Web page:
THERE ARE THREE basic views of ministers:
1. Ministers are nice people. They'll take a drink if you offer them one, and when it comes to racy stories, they can tell a few right along with the best of them. They preach good sermons, but they're not like those religious fanatics who think they've got to say a prayer every time they pay a call. When it comes to raising money, they're nobody's fool and have all the rich old parishioners eating out of their hands. They have bridged the generation gap by introducing things like a rock group at the eleven-o'clock service and what they call rap sessions on subjects like drugs and sex instead of Sunday school. At the same time they admit privately that, though the kids have a lot going for them, they wish they'd cut their hair properly. They're big on things like civil rights, peace, and the environment. They send their children to private school. They make people feel comfortable in their presence by showing them that they've got their feet on the ground like everybody else. They reassure them that religion is something you should take seriously, but not go overboard with.
2. Ministers have their heads in the clouds, which is just where you should have your head when your mind is on higher things. Their morals are unimpeachable, and if you should ever happen to use bad language in their presence, you apologize. They have a lovely sense of humor and get a kick out of it every time you ask if they can't do something about all this rainy weather we've been having. They keep things like sex, politics, race, and alcoholism out of their sermons. Their specialty is religion, and they're wise enough to leave other matters to people who know what they're talking about.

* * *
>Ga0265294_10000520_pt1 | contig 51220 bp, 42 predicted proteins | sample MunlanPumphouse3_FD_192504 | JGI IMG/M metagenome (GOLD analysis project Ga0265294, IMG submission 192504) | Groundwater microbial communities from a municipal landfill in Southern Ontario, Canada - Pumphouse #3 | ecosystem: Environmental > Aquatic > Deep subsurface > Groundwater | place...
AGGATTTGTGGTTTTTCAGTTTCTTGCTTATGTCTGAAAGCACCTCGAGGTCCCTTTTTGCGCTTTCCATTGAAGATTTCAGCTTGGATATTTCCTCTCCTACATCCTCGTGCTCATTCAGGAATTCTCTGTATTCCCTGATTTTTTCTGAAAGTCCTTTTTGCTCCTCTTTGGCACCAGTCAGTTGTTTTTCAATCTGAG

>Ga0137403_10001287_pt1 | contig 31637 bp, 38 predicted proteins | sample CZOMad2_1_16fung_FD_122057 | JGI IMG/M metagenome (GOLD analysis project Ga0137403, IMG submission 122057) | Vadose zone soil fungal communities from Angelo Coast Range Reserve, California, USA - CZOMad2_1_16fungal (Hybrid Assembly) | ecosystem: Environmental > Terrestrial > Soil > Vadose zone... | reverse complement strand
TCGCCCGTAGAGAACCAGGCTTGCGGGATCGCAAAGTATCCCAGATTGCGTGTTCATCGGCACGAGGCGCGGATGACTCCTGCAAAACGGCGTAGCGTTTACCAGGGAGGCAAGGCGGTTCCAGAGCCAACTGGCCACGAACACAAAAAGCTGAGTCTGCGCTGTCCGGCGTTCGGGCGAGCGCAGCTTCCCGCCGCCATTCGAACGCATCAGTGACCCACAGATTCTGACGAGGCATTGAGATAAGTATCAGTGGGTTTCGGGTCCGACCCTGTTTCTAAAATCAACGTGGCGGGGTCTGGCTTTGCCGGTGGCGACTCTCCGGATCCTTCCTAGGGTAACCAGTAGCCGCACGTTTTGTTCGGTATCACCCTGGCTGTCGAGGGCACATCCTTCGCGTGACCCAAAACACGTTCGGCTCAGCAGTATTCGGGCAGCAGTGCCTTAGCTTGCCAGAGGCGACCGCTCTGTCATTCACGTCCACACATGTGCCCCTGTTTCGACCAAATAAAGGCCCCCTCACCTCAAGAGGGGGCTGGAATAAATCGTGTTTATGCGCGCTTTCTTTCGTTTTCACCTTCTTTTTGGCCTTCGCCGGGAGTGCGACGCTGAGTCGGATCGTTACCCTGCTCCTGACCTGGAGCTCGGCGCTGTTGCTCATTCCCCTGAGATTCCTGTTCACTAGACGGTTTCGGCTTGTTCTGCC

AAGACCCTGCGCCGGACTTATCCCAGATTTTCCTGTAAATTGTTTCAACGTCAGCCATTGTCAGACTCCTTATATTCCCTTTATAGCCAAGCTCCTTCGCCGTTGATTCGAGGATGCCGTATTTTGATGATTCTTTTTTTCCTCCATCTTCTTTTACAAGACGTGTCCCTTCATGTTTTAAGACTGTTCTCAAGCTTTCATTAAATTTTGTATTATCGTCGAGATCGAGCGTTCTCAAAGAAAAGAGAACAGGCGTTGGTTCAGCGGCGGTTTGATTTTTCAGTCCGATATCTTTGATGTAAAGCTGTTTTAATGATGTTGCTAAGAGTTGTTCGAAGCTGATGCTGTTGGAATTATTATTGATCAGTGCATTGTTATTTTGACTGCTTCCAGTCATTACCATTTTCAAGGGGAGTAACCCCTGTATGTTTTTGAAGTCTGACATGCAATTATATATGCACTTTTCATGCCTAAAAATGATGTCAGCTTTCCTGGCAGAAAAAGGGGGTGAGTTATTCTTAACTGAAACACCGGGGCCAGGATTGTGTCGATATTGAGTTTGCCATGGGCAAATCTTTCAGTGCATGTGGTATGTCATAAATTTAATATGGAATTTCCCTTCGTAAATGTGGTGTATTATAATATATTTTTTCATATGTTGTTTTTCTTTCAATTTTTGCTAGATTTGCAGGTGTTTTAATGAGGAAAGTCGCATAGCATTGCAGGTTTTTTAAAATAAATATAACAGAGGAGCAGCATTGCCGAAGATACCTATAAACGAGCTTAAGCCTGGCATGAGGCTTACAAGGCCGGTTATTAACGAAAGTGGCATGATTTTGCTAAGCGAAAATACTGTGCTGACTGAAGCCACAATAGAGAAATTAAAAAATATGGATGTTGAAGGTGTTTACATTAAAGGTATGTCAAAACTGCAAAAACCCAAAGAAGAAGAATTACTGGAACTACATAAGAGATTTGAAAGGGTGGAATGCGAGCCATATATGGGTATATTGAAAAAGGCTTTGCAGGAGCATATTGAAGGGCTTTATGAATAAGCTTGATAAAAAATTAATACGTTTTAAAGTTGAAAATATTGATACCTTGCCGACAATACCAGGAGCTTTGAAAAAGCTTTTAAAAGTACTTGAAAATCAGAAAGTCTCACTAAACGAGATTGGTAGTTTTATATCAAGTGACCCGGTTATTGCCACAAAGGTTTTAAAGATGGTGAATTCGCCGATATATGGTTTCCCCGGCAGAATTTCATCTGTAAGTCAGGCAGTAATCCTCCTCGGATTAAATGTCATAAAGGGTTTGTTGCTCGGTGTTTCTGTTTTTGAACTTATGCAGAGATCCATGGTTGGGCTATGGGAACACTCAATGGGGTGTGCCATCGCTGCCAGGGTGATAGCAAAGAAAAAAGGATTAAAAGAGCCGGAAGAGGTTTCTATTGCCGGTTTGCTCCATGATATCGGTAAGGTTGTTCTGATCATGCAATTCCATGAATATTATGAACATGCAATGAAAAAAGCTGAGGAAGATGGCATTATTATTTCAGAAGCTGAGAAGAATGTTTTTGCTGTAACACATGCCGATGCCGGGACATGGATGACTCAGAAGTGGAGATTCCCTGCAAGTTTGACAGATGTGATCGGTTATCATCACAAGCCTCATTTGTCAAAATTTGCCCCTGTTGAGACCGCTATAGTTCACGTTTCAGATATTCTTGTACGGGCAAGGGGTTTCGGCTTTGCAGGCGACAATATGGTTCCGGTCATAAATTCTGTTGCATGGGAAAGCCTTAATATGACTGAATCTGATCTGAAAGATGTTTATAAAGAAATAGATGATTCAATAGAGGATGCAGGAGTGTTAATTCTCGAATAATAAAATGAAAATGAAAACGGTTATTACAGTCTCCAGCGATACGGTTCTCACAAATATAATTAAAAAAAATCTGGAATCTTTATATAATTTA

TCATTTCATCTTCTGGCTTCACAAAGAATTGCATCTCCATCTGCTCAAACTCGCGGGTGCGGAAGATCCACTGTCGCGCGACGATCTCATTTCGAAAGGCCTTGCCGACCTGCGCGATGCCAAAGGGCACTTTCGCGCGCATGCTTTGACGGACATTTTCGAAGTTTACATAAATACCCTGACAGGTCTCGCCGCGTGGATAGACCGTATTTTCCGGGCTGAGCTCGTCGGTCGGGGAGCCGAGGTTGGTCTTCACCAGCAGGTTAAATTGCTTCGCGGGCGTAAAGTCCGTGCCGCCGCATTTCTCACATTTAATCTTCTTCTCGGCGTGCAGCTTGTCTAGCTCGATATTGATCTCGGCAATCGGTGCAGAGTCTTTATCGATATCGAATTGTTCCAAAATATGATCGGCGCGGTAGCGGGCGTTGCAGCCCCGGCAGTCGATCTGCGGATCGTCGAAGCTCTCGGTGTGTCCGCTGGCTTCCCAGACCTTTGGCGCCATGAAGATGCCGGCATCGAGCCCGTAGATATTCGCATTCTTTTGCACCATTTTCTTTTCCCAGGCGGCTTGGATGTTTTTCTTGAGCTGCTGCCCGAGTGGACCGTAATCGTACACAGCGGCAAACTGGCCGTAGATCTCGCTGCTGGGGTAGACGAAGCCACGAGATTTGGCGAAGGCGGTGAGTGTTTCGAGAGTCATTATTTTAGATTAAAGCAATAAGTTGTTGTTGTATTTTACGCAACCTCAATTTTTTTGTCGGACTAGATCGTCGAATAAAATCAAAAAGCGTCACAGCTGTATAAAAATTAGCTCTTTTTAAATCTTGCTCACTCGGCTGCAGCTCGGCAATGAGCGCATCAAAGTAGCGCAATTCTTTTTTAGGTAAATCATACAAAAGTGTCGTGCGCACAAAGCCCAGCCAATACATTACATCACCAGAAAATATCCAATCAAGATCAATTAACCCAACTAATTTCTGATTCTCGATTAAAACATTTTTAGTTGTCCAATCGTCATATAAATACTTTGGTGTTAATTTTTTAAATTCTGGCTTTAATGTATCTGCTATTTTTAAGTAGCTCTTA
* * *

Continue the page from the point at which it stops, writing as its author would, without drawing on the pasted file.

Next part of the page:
3. Ministers are as anachronistic as alchemists or chimney sweeps. Like Tiffany glass or the queen of England, their function is primarily decorative. Although their various perspectives are admittedly limited, rapists and rape victims, drug addicts, victims and perpetrators of child abuse, and the like are all to be listened to for their special insights. The perspective of ministers, on the other hand, is so hopelessly distorted and biased that there is no point in listening to them unless you happen to share it.
The first ministers were the twelve disciples. There is no evidence that Jesus chose them because they were brighter or nicer than other people. In fact the New Testament record suggests that they were continually missing the point, jockeying for position, and, when the chips were down, interested in nothing so much as saving their own skins. Their sole qualification seems to have been their initial willingness to rise to their feet when Jesus said, "Follow me." As Saint Paul put it later, "God chose what is foolish in the world to shame the wise, God chose what is weak in the world to shame the strong" (1 Corinthians 1:27).
When Jesus sent the twelve out into the world, his instructions were simple. He told them to preach the Kingdom of God and to heal (Luke 9:2), with the implication that to do either right was in effect to do both. Fortunately for the world in general and the church in particular, the ability to do them is not dependent on either moral character or IQ. To do them in the name of Christ is to be a minister. In the name of Christ not to do them is to be a bad joke.